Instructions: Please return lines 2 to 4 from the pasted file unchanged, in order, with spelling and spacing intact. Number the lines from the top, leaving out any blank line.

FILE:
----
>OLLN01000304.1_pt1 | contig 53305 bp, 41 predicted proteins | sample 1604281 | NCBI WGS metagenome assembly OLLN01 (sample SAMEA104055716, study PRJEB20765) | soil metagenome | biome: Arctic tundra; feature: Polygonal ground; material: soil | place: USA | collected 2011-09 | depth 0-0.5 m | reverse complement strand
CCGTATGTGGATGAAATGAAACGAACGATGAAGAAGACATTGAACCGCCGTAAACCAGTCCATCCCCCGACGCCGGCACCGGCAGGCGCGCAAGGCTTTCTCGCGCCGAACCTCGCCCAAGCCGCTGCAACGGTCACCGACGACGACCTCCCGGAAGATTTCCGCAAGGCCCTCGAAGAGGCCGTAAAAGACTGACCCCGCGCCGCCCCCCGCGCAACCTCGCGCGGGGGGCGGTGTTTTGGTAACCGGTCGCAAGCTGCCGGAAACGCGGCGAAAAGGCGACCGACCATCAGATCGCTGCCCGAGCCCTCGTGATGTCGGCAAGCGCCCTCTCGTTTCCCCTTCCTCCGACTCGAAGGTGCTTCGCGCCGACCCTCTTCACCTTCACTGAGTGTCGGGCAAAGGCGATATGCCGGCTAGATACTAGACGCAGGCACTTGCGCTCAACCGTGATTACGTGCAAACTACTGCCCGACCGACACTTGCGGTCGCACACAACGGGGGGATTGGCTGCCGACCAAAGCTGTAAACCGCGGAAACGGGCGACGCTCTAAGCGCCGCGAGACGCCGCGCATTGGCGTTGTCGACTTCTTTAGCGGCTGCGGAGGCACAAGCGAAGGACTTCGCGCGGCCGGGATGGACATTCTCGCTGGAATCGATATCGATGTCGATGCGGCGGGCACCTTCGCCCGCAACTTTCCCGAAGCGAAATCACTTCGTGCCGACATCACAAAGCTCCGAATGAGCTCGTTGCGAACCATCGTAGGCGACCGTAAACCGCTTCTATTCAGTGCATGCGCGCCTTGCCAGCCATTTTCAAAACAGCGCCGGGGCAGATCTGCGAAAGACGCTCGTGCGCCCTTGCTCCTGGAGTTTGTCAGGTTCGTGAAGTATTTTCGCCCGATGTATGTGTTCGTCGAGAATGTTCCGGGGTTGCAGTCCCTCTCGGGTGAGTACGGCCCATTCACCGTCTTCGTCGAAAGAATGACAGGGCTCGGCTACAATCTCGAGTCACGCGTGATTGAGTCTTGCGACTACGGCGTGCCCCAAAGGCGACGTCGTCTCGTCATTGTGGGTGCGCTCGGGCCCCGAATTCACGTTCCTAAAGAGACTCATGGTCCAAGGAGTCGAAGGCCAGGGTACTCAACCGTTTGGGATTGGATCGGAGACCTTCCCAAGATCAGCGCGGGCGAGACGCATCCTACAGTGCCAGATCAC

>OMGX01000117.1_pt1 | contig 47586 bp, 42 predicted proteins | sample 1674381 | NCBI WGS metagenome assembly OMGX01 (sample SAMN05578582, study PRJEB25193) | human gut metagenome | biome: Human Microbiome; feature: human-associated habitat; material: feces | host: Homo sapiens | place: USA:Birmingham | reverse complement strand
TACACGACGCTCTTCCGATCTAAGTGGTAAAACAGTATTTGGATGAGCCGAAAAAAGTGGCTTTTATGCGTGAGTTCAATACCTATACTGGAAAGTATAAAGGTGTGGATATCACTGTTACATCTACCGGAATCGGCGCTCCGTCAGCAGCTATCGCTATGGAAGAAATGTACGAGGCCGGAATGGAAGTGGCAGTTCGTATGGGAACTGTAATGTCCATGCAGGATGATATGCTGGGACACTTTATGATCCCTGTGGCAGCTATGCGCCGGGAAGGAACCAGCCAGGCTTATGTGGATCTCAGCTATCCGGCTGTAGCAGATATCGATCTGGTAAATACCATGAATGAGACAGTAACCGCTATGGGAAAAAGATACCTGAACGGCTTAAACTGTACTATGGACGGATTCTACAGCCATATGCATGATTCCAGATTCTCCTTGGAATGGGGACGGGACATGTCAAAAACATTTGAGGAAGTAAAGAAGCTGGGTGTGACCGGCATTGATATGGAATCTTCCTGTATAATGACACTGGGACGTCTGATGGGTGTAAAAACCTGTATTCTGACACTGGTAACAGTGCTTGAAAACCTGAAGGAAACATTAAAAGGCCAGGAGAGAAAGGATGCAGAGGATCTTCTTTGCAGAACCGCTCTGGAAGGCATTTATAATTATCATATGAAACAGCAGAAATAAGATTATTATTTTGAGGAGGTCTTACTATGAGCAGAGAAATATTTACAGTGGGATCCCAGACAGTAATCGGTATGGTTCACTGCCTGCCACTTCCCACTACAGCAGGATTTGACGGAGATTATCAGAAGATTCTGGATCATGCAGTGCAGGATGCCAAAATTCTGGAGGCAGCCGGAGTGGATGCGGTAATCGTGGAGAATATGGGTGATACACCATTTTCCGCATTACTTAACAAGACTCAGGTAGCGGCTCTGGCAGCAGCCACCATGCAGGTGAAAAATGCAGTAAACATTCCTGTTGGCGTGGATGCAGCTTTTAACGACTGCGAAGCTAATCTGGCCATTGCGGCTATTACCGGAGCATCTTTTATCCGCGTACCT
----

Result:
CCGTATGTGGATGAAATGAAACGAACGATGAAGAAGACATTGAACCGCCGTAAACCAGTCCATCCCCCGACGCCGGCACCGGCAGGCGCGCAAGGCTTTCTCGCGCCGAACCTCGCCCAAGCCGCTGCAACGGTCACCGACGACGACCTCCCGGAAGATTTCCGCAAGGCCCTCGAAGAGGCCGTAAAAGACTGACCCCGCGCCGCCCCCCGCGCAACCTCGCGCGGGGGGCGGTGTTTTGGTAACCGGTCGCAAGCTGCCGGAAACGCGGCGAAAAGGCGACCGACCATCAGATCGCTGCCCGAGCCCTCGTGATGTCGGCAAGCGCCCTCTCGTTTCCCCTTCCTCCGACTCGAAGGTGCTTCGCGCCGACCCTCTTCACCTTCACTGAGTGTCGGGCAAAGGCGATATGCCGGCTAGATACTAGACGCAGGCACTTGCGCTCAACCGTGATTACGTGCAAACTACTGCCCGACCGACACTTGCGGTCGCACACAACGGGGGGATTGGCTGCCGACCAAAGCTGTAAACCGCGGAAACGGGCGACGCTCTAAGCGCCGCGAGACGCCGCGCATTGGCGTTGTCGACTTCTTTAGCGGCTGCGGAGGCACAAGCGAAGGACTTCGCGCGGCCGGGATGGACATTCTCGCTGGAATCGATATCGATGTCGATGCGGCGGGCACCTTCGCCCGCAACTTTCCCGAAGCGAAATCACTTCGTGCCGACATCACAAAGCTCCGAATGAGCTCGTTGCGAACCATCGTAGGCGACCGTAAACCGCTTCTATTCAGTGCATGCGCGCCTTGCCAGCCATTTTCAAAACAGCGCCGGGGCAGATCTGCGAAAGACGCTCGTGCGCCCTTGCTCCTGGAGTTTGTCAGGTTCGTGAAGTATTTTCGCCCGATGTATGTGTTCGTCGAGAATGTTCCGGGGTTGCAGTCCCTCTCGGGTGAGTACGGCCCATTCACCGTCTTCGTCGAAAGAATGACAGGGCTCGGCTACAATCTCGAGTCACGCGTGATTGAGTCTTGCGACTACGGCGTGCCCCAAAGGCGACGTCGTCTCGTCATTGTGGGTGCGCTCGGGCCCCGAATTCACGTTCCTAAAGAGACTCATGGTCCAAGGAGTCGAAGGCCAGGGTACTCAACCGTTTGGGATTGGATCGGAGACCTTCCCAAGATCAGCGCGGGCGAGACGCATCCTACAGTGCCAGATCAC

>OMGX01000117.1_pt1 | contig 47586 bp, 42 predicted proteins | sample 1674381 | NCBI WGS metagenome assembly OMGX01 (sample SAMN05578582, study PRJEB25193) | human gut metagenome | biome: Human Microbiome; feature: human-associated habitat; material: feces | host: Homo sapiens | place: USA:Birmingham | reverse complement strand
TACACGACGCTCTTCCGATCTAAGTGGTAAAACAGTATTTGGATGAGCCGAAAAAAGTGGCTTTTATGCGTGAGTTCAATACCTATACTGGAAAGTATAAAGGTGTGGATATCACTGTTACATCTACCGGAATCGGCGCTCCGTCAGCAGCTATCGCTATGGAAGAAATGTACGAGGCCGGAATGGAAGTGGCAGTTCGTATGGGAACTGTAATGTCCATGCAGGATGATATGCTGGGACACTTTATGATCCCTGTGGCAGCTATGCGCCGGGAAGGAACCAGCCAGGCTTATGTGGATCTCAGCTATCCGGCTGTAGCAGATATCGATCTGGTAAATACCATGAATGAGACAGTAACCGCTATGGGAAAAAGATACCTGAACGGCTTAAACTGTACTATGGACGGATTCTACAGCCATATGCATGATTCCAGATTCTCCTTGGAATGGGGACGGGACATGTCAAAAACATTTGAGGAAGTAAAGAAGCTGGGTGTGACCGGCATTGATATGGAATCTTCCTGTATAATGACACTGGGACGTCTGATGGGTGTAAAAACCTGTATTCTGACACTGGTAACAGTGCTTGAAAACCTGAAGGAAACATTAAAAGGCCAGGAGAGAAAGGATGCAGAGGATCTTCTTTGCAGAACCGCTCTGGAAGGCATTTATAATTATCATATGAAACAGCAGAAATAAGATTATTATTTTGAGGAGGTCTTACTATGAGCAGAGAAATATTTACAGTGGGATCCCAGACAGTAATCGGTATGGTTCACTGCCTGCCACTTCCCACTACAGCAGGATTTGACGGAGATTATCAGAAGATTCTGGATCATGCAGTGCAGGATGCCAAAATTCTGGAGGCAGCCGGAGTGGATGCGGTAATCGTGGAGAATATGGGTGATACACCATTTTCCGCATTACTTAACAAGACTCAGGTAGCGGCTCTGGCAGCAGCCACCATGCAGGTGAAAAATGCAGTAAACATTCCTGTTGGCGTGGATGCAGCTTTTAACGACTGCGAAGCTAATCTGGCCATTGCGGCTATTACCGGAGCATCTTTTATCCGCGTACCT